This part of my life began when my very sick partner was diagnosed with Celiac. Even the slightest exposure to gluten can make him very ill for several days, so I have pursued gluten-free options with thorough aggression. In the U.S. a recent surge of gluten awareness means we have more choices than ever, but it still means hunting and analyzing and tracking down parent companies. After several years now of doing so, I want to share my tricks and tips with others who are still struggling.

Sunday, January 24, 2016

Product Review: Udi Gluten-Free Granola Bars

Featured Product Reviews

I receive no compensation from the companies reviewed, nor do I have any relationship with them.  Gluten-free status is based on information as of the time of writing from the Cecelia's Marketplace shopping guide, parent company websites, and personal experience.  Please verify gluten status of products regularly, as formulations change (the information source is listed in the review when possible.)

 UDI's Gluten-Free Chocolate Chip Granola Bars

I should have known, based on previous experience.  But the pretty image on the box and the lure of convenience food for school suckered me in. 

Udi's once again brings all the quality you'd expect from gluten-free offerings circa 1995.  The flavor and consistency of lightly toasted recycled paper pulp, with a hint of delicately sweetened, semi-hardened library paste.  Exactly five chocolate-colored wax bits were strategically placed on top.  Three whole almonds, which, I am happy to report, were not quite rancid.

I'm not sure how they are still getting away with charging so much for sub-par gluten-free specialty foods when every month a new company starts offering tasty new GF options.  Maybe they're not.  At any rate, do yourself a favor and buy Kind bars instead; they're comparably priced and much more delicious. 

Saturday, January 23, 2016

Elimination Recipe Box: Smooth Curried Vegetable Soup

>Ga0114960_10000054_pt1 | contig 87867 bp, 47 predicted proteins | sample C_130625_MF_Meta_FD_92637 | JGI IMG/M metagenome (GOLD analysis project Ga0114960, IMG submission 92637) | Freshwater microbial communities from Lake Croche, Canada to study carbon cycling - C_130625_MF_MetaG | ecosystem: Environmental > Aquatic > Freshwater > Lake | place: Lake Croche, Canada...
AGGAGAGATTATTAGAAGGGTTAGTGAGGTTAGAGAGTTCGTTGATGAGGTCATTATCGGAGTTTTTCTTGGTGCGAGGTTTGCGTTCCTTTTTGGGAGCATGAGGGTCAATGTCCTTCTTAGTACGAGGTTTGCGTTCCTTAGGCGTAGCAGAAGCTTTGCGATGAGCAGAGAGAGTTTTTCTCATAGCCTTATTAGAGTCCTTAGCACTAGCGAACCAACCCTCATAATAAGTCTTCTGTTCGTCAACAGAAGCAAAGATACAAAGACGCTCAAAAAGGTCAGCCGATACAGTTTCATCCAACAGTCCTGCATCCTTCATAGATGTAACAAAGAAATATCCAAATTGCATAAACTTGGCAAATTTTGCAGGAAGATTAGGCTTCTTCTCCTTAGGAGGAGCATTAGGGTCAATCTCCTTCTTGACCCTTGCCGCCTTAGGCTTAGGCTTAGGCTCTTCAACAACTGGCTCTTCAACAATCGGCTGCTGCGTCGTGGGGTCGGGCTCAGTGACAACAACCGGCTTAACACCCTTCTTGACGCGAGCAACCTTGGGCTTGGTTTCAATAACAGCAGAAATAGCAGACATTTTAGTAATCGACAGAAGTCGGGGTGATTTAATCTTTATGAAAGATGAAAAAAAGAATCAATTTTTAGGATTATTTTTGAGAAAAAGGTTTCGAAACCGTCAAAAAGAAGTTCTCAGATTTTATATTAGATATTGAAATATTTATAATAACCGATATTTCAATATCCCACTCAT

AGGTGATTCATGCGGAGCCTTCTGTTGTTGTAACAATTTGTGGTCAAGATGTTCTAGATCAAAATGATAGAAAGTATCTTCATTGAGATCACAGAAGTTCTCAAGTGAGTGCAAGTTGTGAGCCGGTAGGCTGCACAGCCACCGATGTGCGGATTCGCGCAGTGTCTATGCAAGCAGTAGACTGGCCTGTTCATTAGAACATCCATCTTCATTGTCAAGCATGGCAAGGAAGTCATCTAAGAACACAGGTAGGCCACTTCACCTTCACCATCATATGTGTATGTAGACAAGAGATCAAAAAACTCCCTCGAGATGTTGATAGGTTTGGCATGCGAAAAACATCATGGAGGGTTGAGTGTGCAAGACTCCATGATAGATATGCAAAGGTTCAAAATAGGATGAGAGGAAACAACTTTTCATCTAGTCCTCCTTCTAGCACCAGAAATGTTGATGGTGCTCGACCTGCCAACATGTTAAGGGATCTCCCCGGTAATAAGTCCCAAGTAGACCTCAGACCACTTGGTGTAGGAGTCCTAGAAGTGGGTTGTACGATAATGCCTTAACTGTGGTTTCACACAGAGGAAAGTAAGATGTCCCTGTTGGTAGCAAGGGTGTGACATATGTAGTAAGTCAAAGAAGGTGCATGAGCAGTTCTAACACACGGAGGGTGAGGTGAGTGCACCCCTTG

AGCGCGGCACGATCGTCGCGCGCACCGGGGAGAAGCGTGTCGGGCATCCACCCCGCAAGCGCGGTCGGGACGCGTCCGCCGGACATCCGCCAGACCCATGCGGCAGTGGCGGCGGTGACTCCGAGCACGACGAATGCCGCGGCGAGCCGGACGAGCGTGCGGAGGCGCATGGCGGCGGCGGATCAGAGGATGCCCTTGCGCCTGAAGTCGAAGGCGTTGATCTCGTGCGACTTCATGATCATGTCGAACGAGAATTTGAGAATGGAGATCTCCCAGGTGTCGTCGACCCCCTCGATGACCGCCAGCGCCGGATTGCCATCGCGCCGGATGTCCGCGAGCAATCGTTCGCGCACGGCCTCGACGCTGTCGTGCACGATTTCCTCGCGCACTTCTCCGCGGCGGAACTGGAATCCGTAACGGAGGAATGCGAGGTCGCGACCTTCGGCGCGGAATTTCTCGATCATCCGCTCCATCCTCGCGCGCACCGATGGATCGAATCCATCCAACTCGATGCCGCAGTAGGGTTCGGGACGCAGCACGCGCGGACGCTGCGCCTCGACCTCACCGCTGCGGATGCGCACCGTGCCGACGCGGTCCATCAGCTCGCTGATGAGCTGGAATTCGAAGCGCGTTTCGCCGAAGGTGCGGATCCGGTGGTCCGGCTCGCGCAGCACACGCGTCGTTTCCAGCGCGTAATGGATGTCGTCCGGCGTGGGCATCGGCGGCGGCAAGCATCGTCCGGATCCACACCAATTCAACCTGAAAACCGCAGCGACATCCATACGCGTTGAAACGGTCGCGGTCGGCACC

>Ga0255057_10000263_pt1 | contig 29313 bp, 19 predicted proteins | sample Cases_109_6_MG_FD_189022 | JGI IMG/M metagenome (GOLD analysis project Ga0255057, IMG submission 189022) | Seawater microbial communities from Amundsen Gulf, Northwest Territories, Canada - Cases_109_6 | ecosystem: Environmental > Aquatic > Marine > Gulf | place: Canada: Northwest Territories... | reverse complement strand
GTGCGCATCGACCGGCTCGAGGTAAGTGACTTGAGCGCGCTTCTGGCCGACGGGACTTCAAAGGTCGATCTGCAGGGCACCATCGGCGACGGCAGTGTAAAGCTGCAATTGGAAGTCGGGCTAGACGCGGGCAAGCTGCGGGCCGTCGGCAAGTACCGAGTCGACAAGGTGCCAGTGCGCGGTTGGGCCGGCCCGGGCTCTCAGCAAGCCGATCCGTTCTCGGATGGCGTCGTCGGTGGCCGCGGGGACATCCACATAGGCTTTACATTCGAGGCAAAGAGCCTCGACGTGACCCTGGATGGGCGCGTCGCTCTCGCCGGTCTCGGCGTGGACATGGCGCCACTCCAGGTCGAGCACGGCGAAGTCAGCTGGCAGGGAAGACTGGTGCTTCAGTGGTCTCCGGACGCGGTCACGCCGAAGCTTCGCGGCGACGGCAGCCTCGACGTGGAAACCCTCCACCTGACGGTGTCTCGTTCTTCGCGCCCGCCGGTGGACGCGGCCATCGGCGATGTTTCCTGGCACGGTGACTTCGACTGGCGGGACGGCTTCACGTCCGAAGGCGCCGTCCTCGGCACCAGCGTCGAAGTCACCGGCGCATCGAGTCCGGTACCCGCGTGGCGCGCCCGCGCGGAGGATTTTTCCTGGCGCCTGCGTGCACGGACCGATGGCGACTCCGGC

This is an easy way to have a soup, sauce, etc. you can keep in the fridge for up to a week and re-heat to serve with almost anything.  The recipe is based on the food sensitivity elimination diet we are doing at the moment, which is why I started with online recipes for curried carrot soup, realized we can't use any commercial vegetable or chicken stock, and started winging it.  It's a great way to pick up some nutrients you might be missing. 

The "recipe" is not just basic; it's forgiving. Hate mushrooms?  Leave them out.  Love asparagus?  put it in.  The ingredients I used are not necessarily the ones you should use.

Throw in a can or two of full-fat coconut milk for a really diabolically tasty cream soup.


3-4 large carrots, chopped into 1/2" pieces
3 stalks of celery, chopped
1 bunch fresh spinach leaves, chopped, stems removed
6 oz fresh mushrooms, chopped
1/3 cup diced onion (or 1 large shallot)
3 minced garlic cloves
2 tablespoons olive oil
2 teaspoons dried dill
2 bay leaves
1/2 tsp ground cumin*
1/2 tsp ground coriander*
1/2 tsp turmeric*
1/2 tsp mustard seed*
1 tsp dried ginger (or 1 tablespoon minced fresh)*

(If you're not sensitive to or eliminating nightshade plants, you can substitute 1 tablespoon curry powder for these ingredients)

  • Heat large pot on medium-high heat
  • Add olive oil and wait until it moves like water
  • Add onion, garlic, and fresh ginger if using (don't add dried at this point)
  • Cook until onion is translucent and starting to brown
  • Add all the other ingredients EXCEPT THE BAY LEAVES and enough water to barely cover them.  
  • Bring to a simmer, then cook, covered for 15 minutes or until root vegetables can be pierced easily with a fork.
  • Set pot in sink of cold water to start cooling.  Add a few ice cubes to the soup to speed the process, and stir until cool enough to touch without scalding
  • In batches, process soup in blender until smooth
  • Return to stove top and add bay leaves.  Bring back to a simmer.
  • Cook, stirring occasionally, for another 10 minutes.  
  • Serve warm or chilled, or use as a sauce on chicken or fish.  garnish with fresh parsley for a little crunch, or serve over shredded spaghetti squash. 

Friday, January 22, 2016

Elimination Recipe Box: Sauteed Spaghetti Squash